If you’re curious about how that new Spencer Albee album is, Emily Burnham of the Bangor Daily Newshas you covered with her review of Mistakes Were Made.
Kate Beever (right) and Poopin’ Louie in Kitty Critic’s last video of its first season.
Apologies, y’all. I took the day off last week because of an unplanned vacation to BEING SICK IN MY BED, so we have some catching up to do in the Hilly Town Cinematic Universe.
Kitty Critic, Maine’s most adorable video series about local music, aired its season one finale this week with a performance by Kate Beever at the Homeless Animal Rescue Team in Cumberland, and it literally stars a cat named Poopin’ Louie. The video helpfully notes that Poopin’ Louie is known for pooping unexpectedly, just as he crawls onto Kate’s keyboard and lingers there for the rest of her song.
One of the most significant music developments in the past couple weeks was the State Theatre’s first two outdoor concert announcements for its new venue at Thompson’s Point in Portland. Ingrid Michaelsonplays the first show June 28 with Jukebox the Ghost as the opener. Then. THEN. Primus plays the second show with Dinosaur Jr. on July 27. That sounds like a fairly decent and fairly HillyTown kind of lineup to me.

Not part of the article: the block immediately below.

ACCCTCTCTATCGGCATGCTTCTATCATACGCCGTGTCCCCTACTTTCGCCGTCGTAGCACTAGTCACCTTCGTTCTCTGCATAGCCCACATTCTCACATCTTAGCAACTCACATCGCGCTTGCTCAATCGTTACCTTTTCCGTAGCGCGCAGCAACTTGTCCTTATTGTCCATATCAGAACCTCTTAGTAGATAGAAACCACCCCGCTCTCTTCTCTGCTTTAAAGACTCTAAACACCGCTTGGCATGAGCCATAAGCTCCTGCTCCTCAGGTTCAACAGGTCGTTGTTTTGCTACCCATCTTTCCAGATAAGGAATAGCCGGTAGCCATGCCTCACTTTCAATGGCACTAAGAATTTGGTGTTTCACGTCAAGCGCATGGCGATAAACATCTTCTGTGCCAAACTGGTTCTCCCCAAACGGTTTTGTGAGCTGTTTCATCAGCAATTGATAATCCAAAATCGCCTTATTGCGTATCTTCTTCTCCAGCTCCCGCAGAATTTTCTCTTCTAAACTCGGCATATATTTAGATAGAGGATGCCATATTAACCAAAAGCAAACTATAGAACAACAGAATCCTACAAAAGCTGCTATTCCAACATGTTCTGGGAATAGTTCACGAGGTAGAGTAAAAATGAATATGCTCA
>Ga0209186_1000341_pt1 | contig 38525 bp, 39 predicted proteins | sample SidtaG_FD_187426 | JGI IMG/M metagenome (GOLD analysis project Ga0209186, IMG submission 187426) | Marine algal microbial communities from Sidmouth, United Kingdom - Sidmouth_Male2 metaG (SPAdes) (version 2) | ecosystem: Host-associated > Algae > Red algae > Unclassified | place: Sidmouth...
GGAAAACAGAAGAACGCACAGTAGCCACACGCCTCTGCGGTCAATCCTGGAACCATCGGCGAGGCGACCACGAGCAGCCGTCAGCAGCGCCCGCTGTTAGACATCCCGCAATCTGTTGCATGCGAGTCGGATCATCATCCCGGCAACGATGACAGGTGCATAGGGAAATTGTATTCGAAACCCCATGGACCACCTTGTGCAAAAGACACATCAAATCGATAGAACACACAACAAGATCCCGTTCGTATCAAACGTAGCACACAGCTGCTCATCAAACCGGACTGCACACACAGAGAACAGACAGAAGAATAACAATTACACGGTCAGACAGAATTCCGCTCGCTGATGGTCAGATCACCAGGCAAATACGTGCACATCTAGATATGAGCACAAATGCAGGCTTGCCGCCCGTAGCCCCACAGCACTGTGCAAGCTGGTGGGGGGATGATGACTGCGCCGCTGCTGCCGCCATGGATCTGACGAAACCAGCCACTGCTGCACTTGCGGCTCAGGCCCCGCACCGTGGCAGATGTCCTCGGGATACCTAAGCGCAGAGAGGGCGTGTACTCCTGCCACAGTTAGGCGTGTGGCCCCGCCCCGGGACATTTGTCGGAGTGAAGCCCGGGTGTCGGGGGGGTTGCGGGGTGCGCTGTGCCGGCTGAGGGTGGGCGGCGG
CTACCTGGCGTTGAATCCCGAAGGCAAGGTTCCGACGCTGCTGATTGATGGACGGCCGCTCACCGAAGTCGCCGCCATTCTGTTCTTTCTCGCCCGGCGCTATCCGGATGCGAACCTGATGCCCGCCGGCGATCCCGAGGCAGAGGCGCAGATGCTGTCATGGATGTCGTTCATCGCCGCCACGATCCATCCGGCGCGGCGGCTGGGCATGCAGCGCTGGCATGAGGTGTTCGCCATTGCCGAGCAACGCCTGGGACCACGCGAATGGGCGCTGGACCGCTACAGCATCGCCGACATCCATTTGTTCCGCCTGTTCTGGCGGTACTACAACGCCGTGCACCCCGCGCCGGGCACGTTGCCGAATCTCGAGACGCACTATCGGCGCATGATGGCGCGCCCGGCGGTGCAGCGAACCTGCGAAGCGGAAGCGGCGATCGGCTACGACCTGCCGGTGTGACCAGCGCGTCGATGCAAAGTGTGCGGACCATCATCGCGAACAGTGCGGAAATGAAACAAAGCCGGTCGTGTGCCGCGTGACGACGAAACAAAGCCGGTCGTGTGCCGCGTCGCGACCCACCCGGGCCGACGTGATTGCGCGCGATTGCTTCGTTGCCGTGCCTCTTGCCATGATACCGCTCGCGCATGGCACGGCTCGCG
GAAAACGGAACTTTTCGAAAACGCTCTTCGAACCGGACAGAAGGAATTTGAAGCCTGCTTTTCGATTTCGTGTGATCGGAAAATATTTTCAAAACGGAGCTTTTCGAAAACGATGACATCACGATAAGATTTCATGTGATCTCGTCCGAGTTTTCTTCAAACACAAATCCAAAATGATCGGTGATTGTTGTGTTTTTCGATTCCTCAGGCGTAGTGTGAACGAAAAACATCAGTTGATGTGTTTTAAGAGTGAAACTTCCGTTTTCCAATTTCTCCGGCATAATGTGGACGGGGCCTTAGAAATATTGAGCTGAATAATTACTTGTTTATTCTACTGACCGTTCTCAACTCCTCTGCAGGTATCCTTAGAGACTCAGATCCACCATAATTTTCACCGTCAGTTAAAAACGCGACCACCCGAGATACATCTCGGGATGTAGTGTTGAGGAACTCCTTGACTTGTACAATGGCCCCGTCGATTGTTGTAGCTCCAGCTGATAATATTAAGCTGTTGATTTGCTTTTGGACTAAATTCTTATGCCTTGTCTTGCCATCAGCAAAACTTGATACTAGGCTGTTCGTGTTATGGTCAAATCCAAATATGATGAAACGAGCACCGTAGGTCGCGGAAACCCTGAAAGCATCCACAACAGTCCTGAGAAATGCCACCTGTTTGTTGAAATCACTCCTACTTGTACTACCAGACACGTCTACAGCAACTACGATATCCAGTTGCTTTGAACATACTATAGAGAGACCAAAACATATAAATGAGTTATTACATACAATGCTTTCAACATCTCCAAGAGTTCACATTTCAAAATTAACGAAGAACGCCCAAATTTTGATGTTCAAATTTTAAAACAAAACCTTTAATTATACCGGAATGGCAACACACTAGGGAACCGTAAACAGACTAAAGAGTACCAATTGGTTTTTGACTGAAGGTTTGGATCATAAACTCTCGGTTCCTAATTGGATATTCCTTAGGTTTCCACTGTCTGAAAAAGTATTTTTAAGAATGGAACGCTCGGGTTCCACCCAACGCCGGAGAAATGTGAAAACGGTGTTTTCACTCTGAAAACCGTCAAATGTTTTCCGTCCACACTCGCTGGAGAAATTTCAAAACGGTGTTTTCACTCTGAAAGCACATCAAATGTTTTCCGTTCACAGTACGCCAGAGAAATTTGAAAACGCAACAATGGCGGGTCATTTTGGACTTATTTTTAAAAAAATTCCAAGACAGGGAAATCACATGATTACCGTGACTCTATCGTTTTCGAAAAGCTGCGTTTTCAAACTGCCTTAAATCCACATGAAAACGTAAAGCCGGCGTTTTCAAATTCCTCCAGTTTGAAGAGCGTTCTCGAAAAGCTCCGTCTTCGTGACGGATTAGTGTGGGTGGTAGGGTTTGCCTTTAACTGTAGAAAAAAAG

But wait! Thompson’s Point isn’t the only place we’ll get outdoor concerts in Portland this year. As the noted in the Portland Press Herald last week, Bangor-based promoter Waterfront Concerts has its own slate of more than 12 shows lined up for the Maine State Pier, including performances by Weezer, the Barenaked Ladies and The Beach Boys. Combined with the State Theatre’s four to six shows planned for Thompson’s Point, Portland will be home to an unprecedented number of outdoor concerts this year.
The other significant development: Belfast has a music festival again! After the Free Range Music Festivalfizzled out last year, the All Roads Music Festival has stepped in its place with an all-day, multi-venue festival planned for May 16. Lady Lamb headlines. She’ll be supported by a number of familiar faces, including Lisa/Liza, Tall Horse, Spose and Coke Weed.